From Richard Zacks, bestselling author of The Pirate Hunter and Island of Vice, a rich and lively account of Mark Twain’s late-life adventures abroad In 1895, at age sixty, Mark Twain was dead broke and miserable—his recent novels had been critical and commercial failures, and he was bankrupted by his inexplicable decision to run a publishing company. His wife made him promise to pay every debt back in full, so Twain embarked on an around-the-world comedy lecture tour that would take him from the dusty small towns of the American West to the faraway lands of India, South Africa, Australia, and beyond. Richard Zacks’ rich and entertaining narrative provides a portrait of Twain as complicated, vibrant individual, and showcases the biting wit and skeptical observation that made him one of the greatest of all American writers. Twain remained abroad for five years, a time of struggle and wild experiences—and ultimately redemption, as he rediscovered his voice as a writer and humorist, and returned, wiser and celebrated. As he said in his famous reply to an article about his demise, “the report of my death is an exaggeration.” Weaving together a trove of sources, including newspaper accounts, correspondence, and unpublished material from Berkeley’s ongoing Twain Project, Zacks chronicles a chapter of Twain’s life as complex as the author himself, full of foolishness and bad choices, but also humor, self-discovery, and triumph.

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    Chasing the Last Laugh

    16.6 hrs • 4/19/16 • Unabridged
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  4. 0 reviews 0 5 4.7 4 out of 5 stars 4.7/5
    44.5 hrs • 12/1/2015 • Unabridged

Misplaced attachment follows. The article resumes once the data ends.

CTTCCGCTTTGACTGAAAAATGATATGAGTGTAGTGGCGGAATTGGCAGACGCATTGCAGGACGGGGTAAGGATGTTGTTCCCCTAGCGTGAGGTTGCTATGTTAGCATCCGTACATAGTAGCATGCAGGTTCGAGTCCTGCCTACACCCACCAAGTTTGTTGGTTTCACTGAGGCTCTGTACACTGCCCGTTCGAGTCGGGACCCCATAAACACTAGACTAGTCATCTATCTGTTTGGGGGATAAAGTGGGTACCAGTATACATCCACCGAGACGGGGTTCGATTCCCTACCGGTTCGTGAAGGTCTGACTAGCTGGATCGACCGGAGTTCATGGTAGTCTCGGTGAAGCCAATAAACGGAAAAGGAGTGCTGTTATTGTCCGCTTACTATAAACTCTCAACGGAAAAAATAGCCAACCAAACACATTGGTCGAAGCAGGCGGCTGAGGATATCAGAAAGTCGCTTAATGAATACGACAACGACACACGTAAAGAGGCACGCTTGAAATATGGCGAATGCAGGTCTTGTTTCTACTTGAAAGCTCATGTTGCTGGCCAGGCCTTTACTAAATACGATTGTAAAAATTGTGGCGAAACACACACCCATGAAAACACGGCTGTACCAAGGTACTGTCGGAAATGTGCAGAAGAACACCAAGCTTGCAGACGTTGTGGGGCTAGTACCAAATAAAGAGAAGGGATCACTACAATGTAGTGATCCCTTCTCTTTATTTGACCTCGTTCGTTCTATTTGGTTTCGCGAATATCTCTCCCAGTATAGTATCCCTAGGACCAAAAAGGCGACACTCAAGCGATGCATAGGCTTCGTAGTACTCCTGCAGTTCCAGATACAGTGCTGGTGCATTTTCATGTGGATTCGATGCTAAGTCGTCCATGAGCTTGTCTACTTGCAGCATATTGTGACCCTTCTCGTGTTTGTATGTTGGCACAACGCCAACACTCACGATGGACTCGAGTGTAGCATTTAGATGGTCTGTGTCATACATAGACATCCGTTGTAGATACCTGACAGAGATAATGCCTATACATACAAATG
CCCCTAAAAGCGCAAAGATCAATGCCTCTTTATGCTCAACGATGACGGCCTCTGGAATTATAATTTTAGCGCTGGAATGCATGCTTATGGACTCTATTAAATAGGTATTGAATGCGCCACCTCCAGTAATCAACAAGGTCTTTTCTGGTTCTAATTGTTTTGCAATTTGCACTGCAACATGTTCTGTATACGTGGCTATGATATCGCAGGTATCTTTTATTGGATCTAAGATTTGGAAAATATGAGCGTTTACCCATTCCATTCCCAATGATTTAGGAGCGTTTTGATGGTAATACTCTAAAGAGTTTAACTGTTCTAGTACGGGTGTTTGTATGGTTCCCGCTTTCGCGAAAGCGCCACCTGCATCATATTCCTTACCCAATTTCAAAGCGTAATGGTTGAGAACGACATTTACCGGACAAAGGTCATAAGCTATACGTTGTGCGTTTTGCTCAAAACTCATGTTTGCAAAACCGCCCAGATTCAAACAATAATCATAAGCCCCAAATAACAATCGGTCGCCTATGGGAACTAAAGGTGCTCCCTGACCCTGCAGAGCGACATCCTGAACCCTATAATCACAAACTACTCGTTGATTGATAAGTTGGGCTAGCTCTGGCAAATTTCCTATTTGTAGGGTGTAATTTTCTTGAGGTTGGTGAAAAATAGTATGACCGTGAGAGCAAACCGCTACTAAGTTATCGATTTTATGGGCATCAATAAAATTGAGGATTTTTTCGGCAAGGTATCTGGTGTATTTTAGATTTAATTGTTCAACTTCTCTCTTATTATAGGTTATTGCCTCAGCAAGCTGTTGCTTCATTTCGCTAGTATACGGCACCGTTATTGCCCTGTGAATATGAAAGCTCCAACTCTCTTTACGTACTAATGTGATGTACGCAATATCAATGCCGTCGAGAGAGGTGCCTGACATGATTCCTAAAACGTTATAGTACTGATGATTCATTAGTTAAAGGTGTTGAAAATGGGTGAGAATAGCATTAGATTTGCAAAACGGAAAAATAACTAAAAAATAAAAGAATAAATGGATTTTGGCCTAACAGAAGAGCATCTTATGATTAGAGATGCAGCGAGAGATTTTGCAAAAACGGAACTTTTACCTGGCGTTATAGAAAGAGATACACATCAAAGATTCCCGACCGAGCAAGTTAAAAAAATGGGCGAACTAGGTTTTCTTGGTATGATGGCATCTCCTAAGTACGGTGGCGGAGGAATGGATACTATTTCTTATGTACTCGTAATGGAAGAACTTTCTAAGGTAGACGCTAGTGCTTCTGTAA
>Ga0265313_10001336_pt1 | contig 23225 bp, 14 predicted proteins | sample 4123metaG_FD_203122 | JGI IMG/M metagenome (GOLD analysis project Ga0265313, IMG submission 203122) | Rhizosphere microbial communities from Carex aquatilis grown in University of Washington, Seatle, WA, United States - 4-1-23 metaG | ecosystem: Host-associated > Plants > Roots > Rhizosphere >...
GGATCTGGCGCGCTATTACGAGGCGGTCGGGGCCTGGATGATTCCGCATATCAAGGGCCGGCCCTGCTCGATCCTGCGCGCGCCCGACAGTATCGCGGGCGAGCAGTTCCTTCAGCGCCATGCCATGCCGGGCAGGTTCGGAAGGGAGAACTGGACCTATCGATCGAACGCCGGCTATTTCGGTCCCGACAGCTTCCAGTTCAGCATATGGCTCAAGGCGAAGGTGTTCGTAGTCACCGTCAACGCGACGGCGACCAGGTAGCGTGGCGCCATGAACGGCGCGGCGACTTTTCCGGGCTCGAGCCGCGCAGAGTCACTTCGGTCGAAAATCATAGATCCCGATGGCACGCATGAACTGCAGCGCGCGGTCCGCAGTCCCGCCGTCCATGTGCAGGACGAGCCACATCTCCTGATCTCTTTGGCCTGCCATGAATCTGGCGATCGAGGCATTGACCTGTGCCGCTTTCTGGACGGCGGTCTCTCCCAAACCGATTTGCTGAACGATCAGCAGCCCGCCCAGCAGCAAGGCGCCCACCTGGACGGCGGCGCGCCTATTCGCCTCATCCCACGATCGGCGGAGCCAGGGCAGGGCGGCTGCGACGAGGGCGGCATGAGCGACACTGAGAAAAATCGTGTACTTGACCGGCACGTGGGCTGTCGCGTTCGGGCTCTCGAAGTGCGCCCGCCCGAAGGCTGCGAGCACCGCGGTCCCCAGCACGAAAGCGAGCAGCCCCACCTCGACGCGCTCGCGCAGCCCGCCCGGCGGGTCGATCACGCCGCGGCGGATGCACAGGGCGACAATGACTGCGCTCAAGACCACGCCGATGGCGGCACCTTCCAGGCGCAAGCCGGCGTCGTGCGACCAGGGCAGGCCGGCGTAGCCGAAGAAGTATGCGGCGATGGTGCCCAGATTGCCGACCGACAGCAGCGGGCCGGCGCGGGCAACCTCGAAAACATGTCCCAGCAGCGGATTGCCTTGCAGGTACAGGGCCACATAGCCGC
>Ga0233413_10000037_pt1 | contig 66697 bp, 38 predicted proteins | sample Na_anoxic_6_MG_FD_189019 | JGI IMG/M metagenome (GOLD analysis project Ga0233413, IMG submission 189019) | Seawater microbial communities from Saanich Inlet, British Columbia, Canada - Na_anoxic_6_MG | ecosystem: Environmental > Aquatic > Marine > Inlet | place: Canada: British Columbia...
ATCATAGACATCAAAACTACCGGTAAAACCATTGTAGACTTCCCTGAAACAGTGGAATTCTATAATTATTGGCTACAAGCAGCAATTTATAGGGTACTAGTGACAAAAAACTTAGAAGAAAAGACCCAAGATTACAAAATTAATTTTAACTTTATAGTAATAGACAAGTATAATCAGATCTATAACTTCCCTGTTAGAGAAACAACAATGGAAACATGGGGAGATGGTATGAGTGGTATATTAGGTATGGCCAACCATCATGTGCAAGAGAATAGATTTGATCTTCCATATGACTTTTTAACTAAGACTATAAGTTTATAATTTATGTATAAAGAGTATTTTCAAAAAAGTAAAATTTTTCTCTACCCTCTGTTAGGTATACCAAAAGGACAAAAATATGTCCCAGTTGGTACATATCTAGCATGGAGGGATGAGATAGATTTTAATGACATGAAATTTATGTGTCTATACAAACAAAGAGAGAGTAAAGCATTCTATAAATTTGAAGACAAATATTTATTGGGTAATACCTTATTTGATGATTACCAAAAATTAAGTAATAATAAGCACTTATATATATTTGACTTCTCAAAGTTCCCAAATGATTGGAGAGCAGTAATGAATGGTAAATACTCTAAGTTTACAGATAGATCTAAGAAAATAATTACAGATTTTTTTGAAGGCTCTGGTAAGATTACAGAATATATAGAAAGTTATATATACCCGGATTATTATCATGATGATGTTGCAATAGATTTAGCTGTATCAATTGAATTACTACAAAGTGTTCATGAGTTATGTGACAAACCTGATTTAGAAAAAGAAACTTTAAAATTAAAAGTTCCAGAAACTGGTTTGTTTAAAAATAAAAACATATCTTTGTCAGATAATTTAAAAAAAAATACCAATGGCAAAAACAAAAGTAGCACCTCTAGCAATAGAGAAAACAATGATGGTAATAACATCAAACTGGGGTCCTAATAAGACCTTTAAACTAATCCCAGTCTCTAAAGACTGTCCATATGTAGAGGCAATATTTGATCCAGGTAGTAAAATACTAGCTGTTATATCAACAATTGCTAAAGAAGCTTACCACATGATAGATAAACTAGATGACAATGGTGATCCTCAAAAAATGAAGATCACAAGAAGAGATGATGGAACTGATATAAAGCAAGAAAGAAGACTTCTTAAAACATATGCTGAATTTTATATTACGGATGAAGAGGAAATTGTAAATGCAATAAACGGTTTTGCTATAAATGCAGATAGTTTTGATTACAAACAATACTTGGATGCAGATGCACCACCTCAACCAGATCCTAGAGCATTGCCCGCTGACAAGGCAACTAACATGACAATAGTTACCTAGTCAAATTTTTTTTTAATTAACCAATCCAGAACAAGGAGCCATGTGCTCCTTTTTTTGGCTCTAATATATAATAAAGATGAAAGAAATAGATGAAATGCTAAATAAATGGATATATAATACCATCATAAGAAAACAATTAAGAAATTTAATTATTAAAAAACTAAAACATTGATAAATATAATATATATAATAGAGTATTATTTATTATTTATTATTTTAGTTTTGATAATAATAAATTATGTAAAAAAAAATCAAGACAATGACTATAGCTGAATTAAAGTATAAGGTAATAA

An engrossing volume on European civilization by Pulitzer Prize–winning historians Will and Ariel Durant The Age of Napoleon, the eleventh and final volume of the Story of Civilization, surveys the amazing chain of events that wrenched Europe out of the Enlightenment and into the age of democracy. In this masterful work, listeners will encounter the French Revolution—from the storming of the Bastille to the guillotining of the king; the revolution’s leaders Danton, Desmoulins, Robespierre, Saint-Just—all cut down by the reign of terror they inaugurated; Napoleon’s meteoric rise—from provincial Corsican military student to emperor and commander of the largest army in history; Napoleon’s fall—his army’s destruction in the snows of Russia, his exile to Elba, his escape and reconquest of the throne, and his ultimate defeat at Waterloo by the combined forces of Europe; the birth of Romanticism and the dawning of a new age of active democracy and a rising middle class, laying the foundation for a new era.

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    The Age of Napoleon by Will Durant, Ariel Durant

    The Age of Napoleon

    44.5 hrs • 12/1/15 • Unabridged
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  5. 30.4 hrs • 10/6/2015 • Unabridged